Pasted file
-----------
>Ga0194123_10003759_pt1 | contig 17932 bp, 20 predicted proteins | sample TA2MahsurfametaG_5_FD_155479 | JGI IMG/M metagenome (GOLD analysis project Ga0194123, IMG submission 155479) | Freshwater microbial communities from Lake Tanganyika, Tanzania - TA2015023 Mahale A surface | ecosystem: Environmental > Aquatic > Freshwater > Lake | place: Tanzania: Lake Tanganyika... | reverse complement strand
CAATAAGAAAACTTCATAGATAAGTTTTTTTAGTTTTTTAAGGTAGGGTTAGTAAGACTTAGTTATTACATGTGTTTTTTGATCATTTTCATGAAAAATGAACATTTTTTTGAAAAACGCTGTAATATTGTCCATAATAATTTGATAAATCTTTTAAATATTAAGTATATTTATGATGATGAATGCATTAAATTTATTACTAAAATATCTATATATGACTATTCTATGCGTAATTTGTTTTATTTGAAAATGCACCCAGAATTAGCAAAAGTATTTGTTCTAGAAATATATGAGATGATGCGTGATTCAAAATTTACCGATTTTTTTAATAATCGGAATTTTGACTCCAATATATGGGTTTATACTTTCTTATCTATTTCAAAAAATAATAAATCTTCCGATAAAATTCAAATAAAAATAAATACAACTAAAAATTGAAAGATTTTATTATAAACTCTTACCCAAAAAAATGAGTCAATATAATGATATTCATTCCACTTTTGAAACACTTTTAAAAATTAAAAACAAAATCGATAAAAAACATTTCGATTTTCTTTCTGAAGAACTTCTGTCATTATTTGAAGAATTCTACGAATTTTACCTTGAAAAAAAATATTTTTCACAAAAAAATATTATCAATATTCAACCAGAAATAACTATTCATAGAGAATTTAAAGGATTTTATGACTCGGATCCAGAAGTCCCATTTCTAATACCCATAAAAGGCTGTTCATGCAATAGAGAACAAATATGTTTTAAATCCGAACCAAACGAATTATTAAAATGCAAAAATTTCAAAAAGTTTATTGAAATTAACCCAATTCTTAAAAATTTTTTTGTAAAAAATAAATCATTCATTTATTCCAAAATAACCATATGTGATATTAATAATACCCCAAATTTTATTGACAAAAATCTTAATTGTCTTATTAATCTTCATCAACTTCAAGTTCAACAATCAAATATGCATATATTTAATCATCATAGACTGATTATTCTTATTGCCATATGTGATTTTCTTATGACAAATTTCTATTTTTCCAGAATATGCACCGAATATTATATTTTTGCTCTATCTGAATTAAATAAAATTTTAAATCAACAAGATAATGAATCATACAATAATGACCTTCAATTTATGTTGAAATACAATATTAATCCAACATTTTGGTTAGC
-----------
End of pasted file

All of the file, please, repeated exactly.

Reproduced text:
>Ga0194123_10003759_pt1 | contig 17932 bp, 20 predicted proteins | sample TA2MahsurfametaG_5_FD_155479 | JGI IMG/M metagenome (GOLD analysis project Ga0194123, IMG submission 155479) | Freshwater microbial communities from Lake Tanganyika, Tanzania - TA2015023 Mahale A surface | ecosystem: Environmental > Aquatic > Freshwater > Lake | place: Tanzania: Lake Tanganyika... | reverse complement strand
CAATAAGAAAACTTCATAGATAAGTTTTTTTAGTTTTTTAAGGTAGGGTTAGTAAGACTTAGTTATTACATGTGTTTTTTGATCATTTTCATGAAAAATGAACATTTTTTTGAAAAACGCTGTAATATTGTCCATAATAATTTGATAAATCTTTTAAATATTAAGTATATTTATGATGATGAATGCATTAAATTTATTACTAAAATATCTATATATGACTATTCTATGCGTAATTTGTTTTATTTGAAAATGCACCCAGAATTAGCAAAAGTATTTGTTCTAGAAATATATGAGATGATGCGTGATTCAAAATTTACCGATTTTTTTAATAATCGGAATTTTGACTCCAATATATGGGTTTATACTTTCTTATCTATTTCAAAAAATAATAAATCTTCCGATAAAATTCAAATAAAAATAAATACAACTAAAAATTGAAAGATTTTATTATAAACTCTTACCCAAAAAAATGAGTCAATATAATGATATTCATTCCACTTTTGAAACACTTTTAAAAATTAAAAACAAAATCGATAAAAAACATTTCGATTTTCTTTCTGAAGAACTTCTGTCATTATTTGAAGAATTCTACGAATTTTACCTTGAAAAAAAATATTTTTCACAAAAAAATATTATCAATATTCAACCAGAAATAACTATTCATAGAGAATTTAAAGGATTTTATGACTCGGATCCAGAAGTCCCATTTCTAATACCCATAAAAGGCTGTTCATGCAATAGAGAACAAATATGTTTTAAATCCGAACCAAACGAATTATTAAAATGCAAAAATTTCAAAAAGTTTATTGAAATTAACCCAATTCTTAAAAATTTTTTTGTAAAAAATAAATCATTCATTTATTCCAAAATAACCATATGTGATATTAATAATACCCCAAATTTTATTGACAAAAATCTTAATTGTCTTATTAATCTTCATCAACTTCAAGTTCAACAATCAAATATGCATATATTTAATCATCATAGACTGATTATTCTTATTGCCATATGTGATTTTCTTATGACAAATTTCTATTTTTCCAGAATATGCACCGAATATTATATTTTTGCTCTATCTGAATTAAATAAAATTTTAAATCAACAAGATAATGAATCATACAATAATGACCTTCAATTTATGTTGAAATACAATATTAATCCAACATTTTGGTTAGC